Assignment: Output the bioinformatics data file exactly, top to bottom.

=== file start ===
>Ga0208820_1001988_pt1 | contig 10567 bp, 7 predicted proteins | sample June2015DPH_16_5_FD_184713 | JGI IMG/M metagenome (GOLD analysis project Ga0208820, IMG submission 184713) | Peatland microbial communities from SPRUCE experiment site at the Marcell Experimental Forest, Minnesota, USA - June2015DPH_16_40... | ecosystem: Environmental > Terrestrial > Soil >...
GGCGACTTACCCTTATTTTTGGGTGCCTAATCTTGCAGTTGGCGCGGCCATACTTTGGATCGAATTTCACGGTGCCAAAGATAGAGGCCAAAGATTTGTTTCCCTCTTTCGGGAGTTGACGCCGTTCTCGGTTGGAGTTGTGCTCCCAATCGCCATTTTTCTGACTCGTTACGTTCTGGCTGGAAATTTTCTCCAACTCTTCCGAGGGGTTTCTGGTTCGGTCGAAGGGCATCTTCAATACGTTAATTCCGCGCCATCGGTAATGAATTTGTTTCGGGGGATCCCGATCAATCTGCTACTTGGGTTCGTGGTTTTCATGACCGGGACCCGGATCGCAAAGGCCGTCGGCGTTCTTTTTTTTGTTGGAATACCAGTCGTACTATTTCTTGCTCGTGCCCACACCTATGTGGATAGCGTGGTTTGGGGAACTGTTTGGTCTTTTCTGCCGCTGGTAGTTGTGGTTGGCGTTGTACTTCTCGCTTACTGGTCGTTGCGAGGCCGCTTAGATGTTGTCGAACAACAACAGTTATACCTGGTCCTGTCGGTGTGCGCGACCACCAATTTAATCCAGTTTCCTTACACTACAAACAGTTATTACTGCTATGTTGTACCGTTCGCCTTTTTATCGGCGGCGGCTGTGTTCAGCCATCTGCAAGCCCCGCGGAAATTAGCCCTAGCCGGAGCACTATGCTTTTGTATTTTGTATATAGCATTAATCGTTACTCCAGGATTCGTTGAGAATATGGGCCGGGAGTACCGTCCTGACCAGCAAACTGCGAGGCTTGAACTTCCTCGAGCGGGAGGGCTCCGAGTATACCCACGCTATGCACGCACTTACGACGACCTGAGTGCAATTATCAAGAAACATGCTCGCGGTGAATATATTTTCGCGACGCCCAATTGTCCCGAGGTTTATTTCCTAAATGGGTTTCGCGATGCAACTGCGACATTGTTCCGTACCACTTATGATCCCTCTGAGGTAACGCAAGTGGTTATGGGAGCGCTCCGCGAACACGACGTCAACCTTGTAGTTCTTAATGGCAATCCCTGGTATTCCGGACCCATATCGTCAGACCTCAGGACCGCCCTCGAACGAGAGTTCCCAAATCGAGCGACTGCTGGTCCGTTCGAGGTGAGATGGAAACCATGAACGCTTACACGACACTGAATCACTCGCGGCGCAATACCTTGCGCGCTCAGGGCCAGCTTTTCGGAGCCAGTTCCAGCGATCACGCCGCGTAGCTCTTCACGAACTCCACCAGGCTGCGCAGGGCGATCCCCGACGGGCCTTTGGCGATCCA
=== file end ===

>Ga0208820_1001988_pt1 | contig 10567 bp, 7 predicted proteins | sample June2015DPH_16_5_FD_184713 | JGI IMG/M metagenome (GOLD analysis project Ga0208820, IMG submission 184713) | Peatland microbial communities from SPRUCE experiment site at the Marcell Experimental Forest, Minnesota, USA - June2015DPH_16_40... | ecosystem: Environmental > Terrestrial > Soil >...
GGCGACTTACCCTTATTTTTGGGTGCCTAATCTTGCAGTTGGCGCGGCCATACTTTGGATCGAATTTCACGGTGCCAAAGATAGAGGCCAAAGATTTGTTTCCCTCTTTCGGGAGTTGACGCCGTTCTCGGTTGGAGTTGTGCTCCCAATCGCCATTTTTCTGACTCGTTACGTTCTGGCTGGAAATTTTCTCCAACTCTTCCGAGGGGTTTCTGGTTCGGTCGAAGGGCATCTTCAATACGTTAATTCCGCGCCATCGGTAATGAATTTGTTTCGGGGGATCCCGATCAATCTGCTACTTGGGTTCGTGGTTTTCATGACCGGGACCCGGATCGCAAAGGCCGTCGGCGTTCTTTTTTTTGTTGGAATACCAGTCGTACTATTTCTTGCTCGTGCCCACACCTATGTGGATAGCGTGGTTTGGGGAACTGTTTGGTCTTTTCTGCCGCTGGTAGTTGTGGTTGGCGTTGTACTTCTCGCTTACTGGTCGTTGCGAGGCCGCTTAGATGTTGTCGAACAACAACAGTTATACCTGGTCCTGTCGGTGTGCGCGACCACCAATTTAATCCAGTTTCCTTACACTACAAACAGTTATTACTGCTATGTTGTACCGTTCGCCTTTTTATCGGCGGCGGCTGTGTTCAGCCATCTGCAAGCCCCGCGGAAATTAGCCCTAGCCGGAGCACTATGCTTTTGTATTTTGTATATAGCATTAATCGTTACTCCAGGATTCGTTGAGAATATGGGCCGGGAGTACCGTCCTGACCAGCAAACTGCGAGGCTTGAACTTCCTCGAGCGGGAGGGCTCCGAGTATACCCACGCTATGCACGCACTTACGACGACCTGAGTGCAATTATCAAGAAACATGCTCGCGGTGAATATATTTTCGCGACGCCCAATTGTCCCGAGGTTTATTTCCTAAATGGGTTTCGCGATGCAACTGCGACATTGTTCCGTACCACTTATGATCCCTCTGAGGTAACGCAAGTGGTTATGGGAGCGCTCCGCGAACACGACGTCAACCTTGTAGTTCTTAATGGCAATCCCTGGTATTCCGGACCCATATCGTCAGACCTCAGGACCGCCCTCGAACGAGAGTTCCCAAATCGAGCGACTGCTGGTCCGTTCGAGGTGAGATGGAAACCATGAACGCTTACACGACACTGAATCACTCGCGGCGCAATACCTTGCGCGCTCAGGGCCAGCTTTTCGGAGCCAGTTCCAGCGATCACGCCGCGTAGCTCTTCACGAACTCCACCAGGCTGCGCAGGGCGATCCCCGACGGGCCTTTGGCGATCCA